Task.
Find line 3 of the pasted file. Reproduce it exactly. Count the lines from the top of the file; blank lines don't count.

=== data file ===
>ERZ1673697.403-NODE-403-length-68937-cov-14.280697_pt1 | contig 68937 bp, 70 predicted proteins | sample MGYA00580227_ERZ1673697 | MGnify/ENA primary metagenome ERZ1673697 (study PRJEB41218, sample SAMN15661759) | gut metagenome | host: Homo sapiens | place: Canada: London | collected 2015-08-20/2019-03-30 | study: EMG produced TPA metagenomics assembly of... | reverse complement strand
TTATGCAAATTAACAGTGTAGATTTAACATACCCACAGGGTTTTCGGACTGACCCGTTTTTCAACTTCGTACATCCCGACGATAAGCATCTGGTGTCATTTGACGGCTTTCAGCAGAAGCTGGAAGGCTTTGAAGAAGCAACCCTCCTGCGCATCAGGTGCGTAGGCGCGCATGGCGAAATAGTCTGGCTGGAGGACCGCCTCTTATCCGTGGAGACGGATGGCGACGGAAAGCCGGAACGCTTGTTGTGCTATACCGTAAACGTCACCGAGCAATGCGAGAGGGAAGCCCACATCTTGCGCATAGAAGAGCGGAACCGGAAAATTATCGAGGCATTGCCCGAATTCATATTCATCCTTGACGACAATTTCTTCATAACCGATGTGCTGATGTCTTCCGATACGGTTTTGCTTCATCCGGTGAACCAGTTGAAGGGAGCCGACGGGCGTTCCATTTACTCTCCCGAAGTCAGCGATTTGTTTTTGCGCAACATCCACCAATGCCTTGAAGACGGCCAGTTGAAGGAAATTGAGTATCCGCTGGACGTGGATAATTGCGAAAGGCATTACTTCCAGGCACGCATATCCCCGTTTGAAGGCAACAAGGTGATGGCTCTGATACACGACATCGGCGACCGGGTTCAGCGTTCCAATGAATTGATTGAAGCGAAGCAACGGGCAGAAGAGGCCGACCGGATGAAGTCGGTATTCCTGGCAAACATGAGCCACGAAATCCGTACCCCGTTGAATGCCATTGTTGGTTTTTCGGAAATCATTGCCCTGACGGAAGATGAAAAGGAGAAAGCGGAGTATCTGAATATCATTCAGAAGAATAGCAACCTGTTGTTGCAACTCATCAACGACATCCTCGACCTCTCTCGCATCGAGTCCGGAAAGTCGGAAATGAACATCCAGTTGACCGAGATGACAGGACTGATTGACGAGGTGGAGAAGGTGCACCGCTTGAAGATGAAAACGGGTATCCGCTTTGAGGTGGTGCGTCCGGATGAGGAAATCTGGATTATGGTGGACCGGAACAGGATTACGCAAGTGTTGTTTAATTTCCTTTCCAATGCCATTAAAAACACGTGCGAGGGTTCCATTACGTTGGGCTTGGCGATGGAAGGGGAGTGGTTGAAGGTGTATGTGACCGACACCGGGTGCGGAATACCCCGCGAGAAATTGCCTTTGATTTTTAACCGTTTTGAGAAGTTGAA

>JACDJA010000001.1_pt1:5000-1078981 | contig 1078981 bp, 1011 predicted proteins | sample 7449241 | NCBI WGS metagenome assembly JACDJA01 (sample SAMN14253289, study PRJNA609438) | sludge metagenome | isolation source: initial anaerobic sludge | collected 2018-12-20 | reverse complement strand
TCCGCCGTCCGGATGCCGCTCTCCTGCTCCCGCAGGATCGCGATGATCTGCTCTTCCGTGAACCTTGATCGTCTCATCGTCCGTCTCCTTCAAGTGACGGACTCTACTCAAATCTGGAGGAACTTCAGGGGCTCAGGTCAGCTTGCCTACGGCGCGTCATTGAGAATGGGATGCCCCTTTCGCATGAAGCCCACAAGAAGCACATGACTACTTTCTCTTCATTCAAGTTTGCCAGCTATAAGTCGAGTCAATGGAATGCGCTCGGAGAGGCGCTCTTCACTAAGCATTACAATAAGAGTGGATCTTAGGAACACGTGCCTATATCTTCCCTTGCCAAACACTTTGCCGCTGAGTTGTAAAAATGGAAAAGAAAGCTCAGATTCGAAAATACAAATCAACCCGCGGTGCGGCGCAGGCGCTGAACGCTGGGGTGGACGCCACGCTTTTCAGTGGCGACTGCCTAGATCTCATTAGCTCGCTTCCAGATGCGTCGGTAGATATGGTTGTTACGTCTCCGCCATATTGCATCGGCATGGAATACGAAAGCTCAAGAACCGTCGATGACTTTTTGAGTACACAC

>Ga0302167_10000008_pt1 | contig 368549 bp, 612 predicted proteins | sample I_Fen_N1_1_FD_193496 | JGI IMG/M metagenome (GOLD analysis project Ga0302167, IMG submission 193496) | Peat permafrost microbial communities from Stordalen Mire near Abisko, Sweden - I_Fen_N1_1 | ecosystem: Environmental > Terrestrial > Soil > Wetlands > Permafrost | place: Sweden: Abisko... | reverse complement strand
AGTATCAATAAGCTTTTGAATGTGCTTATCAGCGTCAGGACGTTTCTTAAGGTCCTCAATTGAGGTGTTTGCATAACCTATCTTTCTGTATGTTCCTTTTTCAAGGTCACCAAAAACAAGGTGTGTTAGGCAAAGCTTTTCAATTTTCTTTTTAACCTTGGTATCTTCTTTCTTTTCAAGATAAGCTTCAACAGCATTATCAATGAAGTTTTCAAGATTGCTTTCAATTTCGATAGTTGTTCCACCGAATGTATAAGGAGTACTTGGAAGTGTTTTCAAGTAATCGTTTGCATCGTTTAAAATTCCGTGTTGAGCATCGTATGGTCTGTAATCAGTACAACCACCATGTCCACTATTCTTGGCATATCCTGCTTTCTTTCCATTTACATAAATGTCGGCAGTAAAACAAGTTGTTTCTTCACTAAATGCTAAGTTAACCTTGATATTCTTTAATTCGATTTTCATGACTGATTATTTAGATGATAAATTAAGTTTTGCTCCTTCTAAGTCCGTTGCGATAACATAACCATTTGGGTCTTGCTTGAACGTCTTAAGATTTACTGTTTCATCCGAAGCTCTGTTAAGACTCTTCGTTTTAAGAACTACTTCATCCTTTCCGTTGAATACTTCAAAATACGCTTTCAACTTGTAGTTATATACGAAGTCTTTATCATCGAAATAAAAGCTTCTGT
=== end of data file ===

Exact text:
>JACDJA010000001.1_pt1:5000-1078981 | contig 1078981 bp, 1011 predicted proteins | sample 7449241 | NCBI WGS metagenome assembly JACDJA01 (sample SAMN14253289, study PRJNA609438) | sludge metagenome | isolation source: initial anaerobic sludge | collected 2018-12-20 | reverse complement strand